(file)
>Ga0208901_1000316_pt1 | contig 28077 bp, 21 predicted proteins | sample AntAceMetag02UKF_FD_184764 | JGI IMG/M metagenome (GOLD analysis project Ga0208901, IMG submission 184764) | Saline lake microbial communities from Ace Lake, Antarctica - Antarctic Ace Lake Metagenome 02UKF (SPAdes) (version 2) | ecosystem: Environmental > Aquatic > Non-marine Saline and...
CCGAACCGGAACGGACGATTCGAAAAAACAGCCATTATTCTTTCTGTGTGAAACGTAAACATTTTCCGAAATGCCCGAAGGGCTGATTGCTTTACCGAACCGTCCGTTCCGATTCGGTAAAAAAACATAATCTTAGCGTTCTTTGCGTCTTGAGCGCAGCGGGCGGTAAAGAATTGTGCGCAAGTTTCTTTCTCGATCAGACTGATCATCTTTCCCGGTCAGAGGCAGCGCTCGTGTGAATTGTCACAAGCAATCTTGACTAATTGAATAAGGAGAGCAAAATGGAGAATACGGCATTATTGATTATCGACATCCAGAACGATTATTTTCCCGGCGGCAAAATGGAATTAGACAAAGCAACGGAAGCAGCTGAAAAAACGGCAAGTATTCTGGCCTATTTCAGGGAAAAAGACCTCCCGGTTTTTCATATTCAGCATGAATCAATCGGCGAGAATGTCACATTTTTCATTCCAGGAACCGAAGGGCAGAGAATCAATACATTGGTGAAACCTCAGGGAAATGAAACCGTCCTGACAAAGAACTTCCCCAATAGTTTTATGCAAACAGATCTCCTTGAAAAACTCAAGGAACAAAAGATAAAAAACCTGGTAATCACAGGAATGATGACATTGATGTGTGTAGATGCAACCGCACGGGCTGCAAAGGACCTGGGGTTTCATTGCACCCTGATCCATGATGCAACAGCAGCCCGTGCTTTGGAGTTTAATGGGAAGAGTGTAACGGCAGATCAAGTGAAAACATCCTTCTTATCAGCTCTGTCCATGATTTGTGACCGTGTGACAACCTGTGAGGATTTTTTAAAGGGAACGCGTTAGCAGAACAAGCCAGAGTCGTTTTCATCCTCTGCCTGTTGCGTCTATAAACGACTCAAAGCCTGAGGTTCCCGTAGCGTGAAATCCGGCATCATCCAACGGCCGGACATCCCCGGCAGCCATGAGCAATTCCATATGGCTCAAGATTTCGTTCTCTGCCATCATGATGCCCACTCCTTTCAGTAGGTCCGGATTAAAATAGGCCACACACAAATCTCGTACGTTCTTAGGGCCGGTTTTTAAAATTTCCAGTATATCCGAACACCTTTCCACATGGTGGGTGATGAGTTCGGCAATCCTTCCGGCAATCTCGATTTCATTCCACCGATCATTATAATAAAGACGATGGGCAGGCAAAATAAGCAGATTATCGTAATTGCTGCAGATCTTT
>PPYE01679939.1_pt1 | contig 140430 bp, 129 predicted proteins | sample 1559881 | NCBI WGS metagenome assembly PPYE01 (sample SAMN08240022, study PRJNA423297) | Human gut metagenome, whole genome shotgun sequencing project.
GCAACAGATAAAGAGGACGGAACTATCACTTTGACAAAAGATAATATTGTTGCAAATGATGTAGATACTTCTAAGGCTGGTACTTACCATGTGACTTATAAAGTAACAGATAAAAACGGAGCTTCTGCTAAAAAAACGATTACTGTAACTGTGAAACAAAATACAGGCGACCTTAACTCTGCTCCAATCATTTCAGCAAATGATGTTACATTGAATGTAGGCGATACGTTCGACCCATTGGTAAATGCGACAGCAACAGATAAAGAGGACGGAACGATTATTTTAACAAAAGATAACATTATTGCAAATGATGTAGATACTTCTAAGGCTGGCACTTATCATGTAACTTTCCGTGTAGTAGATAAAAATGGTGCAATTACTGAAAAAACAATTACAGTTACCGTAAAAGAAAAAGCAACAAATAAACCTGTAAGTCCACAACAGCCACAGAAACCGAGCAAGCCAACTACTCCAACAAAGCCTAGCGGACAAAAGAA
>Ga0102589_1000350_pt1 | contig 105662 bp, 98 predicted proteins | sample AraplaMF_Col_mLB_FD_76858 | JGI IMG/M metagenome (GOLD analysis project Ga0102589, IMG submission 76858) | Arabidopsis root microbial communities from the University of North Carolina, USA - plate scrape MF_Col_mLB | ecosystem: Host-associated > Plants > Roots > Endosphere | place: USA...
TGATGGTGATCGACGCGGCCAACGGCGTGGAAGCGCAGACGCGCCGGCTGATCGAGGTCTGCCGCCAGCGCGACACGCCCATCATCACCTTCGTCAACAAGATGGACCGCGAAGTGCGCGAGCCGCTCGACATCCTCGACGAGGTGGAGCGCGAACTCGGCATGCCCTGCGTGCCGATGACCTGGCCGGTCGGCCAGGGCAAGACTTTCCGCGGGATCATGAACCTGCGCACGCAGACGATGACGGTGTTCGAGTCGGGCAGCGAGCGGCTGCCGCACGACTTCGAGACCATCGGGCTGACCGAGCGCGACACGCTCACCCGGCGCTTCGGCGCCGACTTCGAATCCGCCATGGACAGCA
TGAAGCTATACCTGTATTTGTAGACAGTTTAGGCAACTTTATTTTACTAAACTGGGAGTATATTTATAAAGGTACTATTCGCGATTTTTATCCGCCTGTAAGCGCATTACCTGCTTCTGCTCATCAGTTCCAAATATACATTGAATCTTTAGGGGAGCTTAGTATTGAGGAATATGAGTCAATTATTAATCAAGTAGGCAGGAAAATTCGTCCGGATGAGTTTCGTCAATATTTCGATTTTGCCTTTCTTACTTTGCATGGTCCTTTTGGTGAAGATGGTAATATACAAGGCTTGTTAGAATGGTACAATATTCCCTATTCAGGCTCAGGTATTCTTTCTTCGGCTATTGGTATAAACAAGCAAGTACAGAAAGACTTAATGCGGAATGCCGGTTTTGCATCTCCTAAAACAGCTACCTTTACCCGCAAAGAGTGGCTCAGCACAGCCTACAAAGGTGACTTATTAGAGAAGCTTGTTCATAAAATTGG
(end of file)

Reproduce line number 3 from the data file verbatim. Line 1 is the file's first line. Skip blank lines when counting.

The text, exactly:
>PPYE01679939.1_pt1 | contig 140430 bp, 129 predicted proteins | sample 1559881 | NCBI WGS metagenome assembly PPYE01 (sample SAMN08240022, study PRJNA423297) | Human gut metagenome, whole genome shotgun sequencing project.